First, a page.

We are in the City of Oakland, and already this year the death toll from shootings is at 61. One of the Clients said she buried 7 of her friends last year, while another buried 3. Paul, growing up in this city, appreciates the simple act of waking up and finding out everyone is still alive and I appreciate that he has reminded me that some things I take for granted are a blessing.


Tales From Oakland: Two Divine Encounters

“Can I sit here?” He said sullenly.

“Of course,” I said, clearing away some of my papers that were slowly taking over the table.

My team and I talked more about our game plan for the afternoon; go to Home Depot, buy supplies (wood, primer, whatever Oops paint was available and that we liked), go to Office Depot to make copies, and go home.

“You should let it sit. For two minutes at least,” I gestured at his cup of generic cup ramen when he tried to peel back the lid. “What does your tattoo say?”

“My name. Paul.”


“It says Paul, my name.” He turned his forearm both ways to show me the four calligraphic letters that circled his arm, spaced like directions of a compass. I finally understood what he was trying to say when I could see the words.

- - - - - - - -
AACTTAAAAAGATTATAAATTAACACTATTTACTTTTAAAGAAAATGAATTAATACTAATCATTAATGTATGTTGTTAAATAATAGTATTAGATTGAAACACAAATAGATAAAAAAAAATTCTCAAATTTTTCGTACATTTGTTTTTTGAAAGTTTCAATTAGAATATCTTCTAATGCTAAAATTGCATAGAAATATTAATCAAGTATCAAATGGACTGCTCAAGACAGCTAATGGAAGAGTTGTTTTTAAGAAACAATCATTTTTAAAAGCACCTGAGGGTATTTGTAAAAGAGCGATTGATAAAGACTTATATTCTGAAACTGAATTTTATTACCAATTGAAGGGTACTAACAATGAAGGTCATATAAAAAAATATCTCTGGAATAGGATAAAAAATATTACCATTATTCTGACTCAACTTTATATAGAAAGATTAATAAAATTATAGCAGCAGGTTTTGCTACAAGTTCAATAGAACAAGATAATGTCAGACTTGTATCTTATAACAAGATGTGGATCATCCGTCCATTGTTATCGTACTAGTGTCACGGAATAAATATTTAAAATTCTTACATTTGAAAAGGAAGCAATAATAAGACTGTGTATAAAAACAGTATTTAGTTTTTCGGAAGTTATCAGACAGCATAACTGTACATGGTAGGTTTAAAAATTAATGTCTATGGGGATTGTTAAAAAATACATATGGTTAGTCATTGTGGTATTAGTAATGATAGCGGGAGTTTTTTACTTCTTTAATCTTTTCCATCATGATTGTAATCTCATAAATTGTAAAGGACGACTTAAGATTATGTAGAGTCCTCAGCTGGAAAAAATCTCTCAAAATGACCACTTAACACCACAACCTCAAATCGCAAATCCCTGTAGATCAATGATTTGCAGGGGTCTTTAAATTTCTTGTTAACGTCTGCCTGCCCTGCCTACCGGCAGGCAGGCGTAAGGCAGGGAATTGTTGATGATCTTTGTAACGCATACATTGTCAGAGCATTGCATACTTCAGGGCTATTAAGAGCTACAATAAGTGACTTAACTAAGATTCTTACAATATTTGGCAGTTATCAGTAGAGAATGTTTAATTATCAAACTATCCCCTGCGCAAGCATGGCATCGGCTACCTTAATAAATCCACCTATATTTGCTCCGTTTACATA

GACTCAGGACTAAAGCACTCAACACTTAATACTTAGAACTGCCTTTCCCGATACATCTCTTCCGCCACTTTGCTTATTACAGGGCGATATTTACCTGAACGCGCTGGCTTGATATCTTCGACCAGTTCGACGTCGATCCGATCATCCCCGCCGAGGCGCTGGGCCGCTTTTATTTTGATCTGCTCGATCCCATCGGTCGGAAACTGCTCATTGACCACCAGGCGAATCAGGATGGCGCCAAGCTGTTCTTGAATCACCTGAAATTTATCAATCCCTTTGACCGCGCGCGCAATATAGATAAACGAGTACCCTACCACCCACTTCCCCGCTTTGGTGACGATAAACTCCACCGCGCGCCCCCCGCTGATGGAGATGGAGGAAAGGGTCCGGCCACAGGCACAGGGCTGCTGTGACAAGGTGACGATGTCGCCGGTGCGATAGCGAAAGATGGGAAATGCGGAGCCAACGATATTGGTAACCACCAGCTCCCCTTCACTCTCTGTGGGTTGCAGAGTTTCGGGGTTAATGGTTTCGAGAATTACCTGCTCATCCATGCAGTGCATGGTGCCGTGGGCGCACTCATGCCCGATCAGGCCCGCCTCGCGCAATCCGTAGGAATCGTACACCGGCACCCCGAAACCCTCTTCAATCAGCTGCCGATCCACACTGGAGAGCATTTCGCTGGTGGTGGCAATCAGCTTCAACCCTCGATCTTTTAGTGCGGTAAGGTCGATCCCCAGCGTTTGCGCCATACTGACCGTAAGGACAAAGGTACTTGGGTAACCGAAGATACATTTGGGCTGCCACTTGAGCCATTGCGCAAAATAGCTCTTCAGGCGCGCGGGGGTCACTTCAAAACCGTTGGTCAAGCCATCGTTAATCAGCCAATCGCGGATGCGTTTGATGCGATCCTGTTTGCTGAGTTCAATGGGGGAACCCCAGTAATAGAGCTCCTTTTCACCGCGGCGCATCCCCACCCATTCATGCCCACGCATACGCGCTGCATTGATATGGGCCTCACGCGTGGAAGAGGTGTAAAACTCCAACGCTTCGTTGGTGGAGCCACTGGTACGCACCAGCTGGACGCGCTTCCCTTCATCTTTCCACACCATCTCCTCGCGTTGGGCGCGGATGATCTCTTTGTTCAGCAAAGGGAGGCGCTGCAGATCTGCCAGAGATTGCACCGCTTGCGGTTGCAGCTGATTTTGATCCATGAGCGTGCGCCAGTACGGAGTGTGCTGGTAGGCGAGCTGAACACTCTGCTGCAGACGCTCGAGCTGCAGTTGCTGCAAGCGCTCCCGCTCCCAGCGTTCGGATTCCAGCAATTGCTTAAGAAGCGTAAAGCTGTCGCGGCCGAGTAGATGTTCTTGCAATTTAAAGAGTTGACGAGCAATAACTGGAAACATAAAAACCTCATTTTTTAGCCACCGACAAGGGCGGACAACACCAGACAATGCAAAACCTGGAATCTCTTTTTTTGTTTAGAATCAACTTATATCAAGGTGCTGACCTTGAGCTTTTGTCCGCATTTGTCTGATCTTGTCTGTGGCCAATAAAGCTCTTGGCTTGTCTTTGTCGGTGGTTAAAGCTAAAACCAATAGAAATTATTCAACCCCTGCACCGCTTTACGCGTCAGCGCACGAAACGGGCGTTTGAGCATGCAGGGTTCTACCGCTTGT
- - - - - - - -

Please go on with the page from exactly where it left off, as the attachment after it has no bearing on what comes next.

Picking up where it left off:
“It’s really nice, Paul. I’m David.” I shook his hand, which was wrapped in a black cloth cut and sewn into a fingerless glove, bound at the wrist by a shiny toy handcuff bracelet. Or maybe they were real handcuffs.


“I need floss,” I commented idly to my team who wasn’t listening. Paul was listening to what I realized was Lady Gaga, coming weakly and static-y from his battery-powered radio.

“Teeth is real important,” he said. He touched his front teeth. “They knocked me once, tried to knock me against the floor, you know. But I turned my face away, like this,” He grabbed his head with his arms and turned to the side, “so they couldn’t hurt my teeth.” I nodded, affirming his action. “My brother though, he got kicked right here, right in the, the mouth, and it was hanging off, you know. He went to the dentist and they saved it, though.”